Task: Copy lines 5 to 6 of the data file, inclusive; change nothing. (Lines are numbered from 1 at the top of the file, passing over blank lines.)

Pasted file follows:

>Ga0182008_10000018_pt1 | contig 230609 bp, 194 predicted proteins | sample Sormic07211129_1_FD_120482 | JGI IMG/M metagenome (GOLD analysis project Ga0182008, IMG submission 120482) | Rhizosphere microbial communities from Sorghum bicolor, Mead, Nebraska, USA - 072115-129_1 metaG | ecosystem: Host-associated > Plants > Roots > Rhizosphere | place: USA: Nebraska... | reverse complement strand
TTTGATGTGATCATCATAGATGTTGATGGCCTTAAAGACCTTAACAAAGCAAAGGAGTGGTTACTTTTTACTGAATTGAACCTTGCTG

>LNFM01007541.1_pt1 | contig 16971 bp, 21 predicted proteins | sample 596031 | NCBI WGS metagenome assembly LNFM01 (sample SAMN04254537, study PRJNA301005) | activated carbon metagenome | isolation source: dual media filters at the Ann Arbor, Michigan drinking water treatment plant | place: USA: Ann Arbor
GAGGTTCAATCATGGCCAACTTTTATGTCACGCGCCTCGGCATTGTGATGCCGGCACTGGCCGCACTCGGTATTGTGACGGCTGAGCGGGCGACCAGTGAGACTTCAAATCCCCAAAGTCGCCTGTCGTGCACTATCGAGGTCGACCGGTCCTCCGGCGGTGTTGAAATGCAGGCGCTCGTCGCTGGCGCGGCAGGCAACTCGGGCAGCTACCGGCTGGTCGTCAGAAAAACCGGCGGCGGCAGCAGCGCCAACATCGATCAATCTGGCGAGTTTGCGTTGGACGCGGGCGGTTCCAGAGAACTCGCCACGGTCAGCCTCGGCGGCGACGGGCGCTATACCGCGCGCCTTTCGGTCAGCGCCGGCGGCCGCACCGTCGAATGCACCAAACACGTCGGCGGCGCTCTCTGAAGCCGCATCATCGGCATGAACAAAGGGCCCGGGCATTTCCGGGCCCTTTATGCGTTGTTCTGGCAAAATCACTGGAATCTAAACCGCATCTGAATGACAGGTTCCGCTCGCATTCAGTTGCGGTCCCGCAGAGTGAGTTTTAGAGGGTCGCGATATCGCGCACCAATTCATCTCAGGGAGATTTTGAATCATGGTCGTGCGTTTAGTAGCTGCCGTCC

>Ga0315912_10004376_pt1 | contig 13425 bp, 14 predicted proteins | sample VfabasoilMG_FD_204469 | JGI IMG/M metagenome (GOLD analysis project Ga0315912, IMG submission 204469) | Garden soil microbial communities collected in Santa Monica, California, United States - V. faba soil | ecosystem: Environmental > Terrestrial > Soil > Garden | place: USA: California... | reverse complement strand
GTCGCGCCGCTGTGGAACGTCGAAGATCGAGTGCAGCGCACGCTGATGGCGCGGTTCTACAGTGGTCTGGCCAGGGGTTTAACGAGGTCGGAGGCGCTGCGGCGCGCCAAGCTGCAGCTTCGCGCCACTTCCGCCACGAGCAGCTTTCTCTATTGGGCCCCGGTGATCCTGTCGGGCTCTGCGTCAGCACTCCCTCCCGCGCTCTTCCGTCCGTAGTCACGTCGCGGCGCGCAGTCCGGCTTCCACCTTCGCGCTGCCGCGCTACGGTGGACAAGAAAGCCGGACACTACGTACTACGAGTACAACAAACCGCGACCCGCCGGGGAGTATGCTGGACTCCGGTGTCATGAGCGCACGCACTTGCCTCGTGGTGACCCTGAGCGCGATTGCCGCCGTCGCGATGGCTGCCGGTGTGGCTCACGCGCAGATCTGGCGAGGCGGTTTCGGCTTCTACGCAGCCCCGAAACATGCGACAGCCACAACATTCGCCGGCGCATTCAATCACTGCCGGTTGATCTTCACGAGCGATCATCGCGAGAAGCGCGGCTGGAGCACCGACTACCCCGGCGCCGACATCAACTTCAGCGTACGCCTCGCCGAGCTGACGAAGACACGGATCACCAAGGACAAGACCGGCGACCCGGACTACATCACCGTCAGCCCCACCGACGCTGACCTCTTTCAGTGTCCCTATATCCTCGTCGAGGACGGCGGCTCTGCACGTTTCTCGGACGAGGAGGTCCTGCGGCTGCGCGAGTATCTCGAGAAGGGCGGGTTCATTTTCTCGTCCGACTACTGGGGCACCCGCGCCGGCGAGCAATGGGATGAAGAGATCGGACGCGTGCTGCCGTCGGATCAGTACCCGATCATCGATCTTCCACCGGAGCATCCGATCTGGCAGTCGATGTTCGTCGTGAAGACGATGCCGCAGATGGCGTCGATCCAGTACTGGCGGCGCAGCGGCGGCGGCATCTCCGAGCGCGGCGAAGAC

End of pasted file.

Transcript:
>Ga0315912_10004376_pt1 | contig 13425 bp, 14 predicted proteins | sample VfabasoilMG_FD_204469 | JGI IMG/M metagenome (GOLD analysis project Ga0315912, IMG submission 204469) | Garden soil microbial communities collected in Santa Monica, California, United States - V. faba soil | ecosystem: Environmental > Terrestrial > Soil > Garden | place: USA: California... | reverse complement strand
GTCGCGCCGCTGTGGAACGTCGAAGATCGAGTGCAGCGCACGCTGATGGCGCGGTTCTACAGTGGTCTGGCCAGGGGTTTAACGAGGTCGGAGGCGCTGCGGCGCGCCAAGCTGCAGCTTCGCGCCACTTCCGCCACGAGCAGCTTTCTCTATTGGGCCCCGGTGATCCTGTCGGGCTCTGCGTCAGCACTCCCTCCCGCGCTCTTCCGTCCGTAGTCACGTCGCGGCGCGCAGTCCGGCTTCCACCTTCGCGCTGCCGCGCTACGGTGGACAAGAAAGCCGGACACTACGTACTACGAGTACAACAAACCGCGACCCGCCGGGGAGTATGCTGGACTCCGGTGTCATGAGCGCACGCACTTGCCTCGTGGTGACCCTGAGCGCGATTGCCGCCGTCGCGATGGCTGCCGGTGTGGCTCACGCGCAGATCTGGCGAGGCGGTTTCGGCTTCTACGCAGCCCCGAAACATGCGACAGCCACAACATTCGCCGGCGCATTCAATCACTGCCGGTTGATCTTCACGAGCGATCATCGCGAGAAGCGCGGCTGGAGCACCGACTACCCCGGCGCCGACATCAACTTCAGCGTACGCCTCGCCGAGCTGACGAAGACACGGATCACCAAGGACAAGACCGGCGACCCGGACTACATCACCGTCAGCCCCACCGACGCTGACCTCTTTCAGTGTCCCTATATCCTCGTCGAGGACGGCGGCTCTGCACGTTTCTCGGACGAGGAGGTCCTGCGGCTGCGCGAGTATCTCGAGAAGGGCGGGTTCATTTTCTCGTCCGACTACTGGGGCACCCGCGCCGGCGAGCAATGGGATGAAGAGATCGGACGCGTGCTGCCGTCGGATCAGTACCCGATCATCGATCTTCCACCGGAGCATCCGATCTGGCAGTCGATGTTCGTCGTGAAGACGATGCCGCAGATGGCGTCGATCCAGTACTGGCGGCGCAGCGGCGGCGGCATCTCCGAGCGCGGCGAAGAC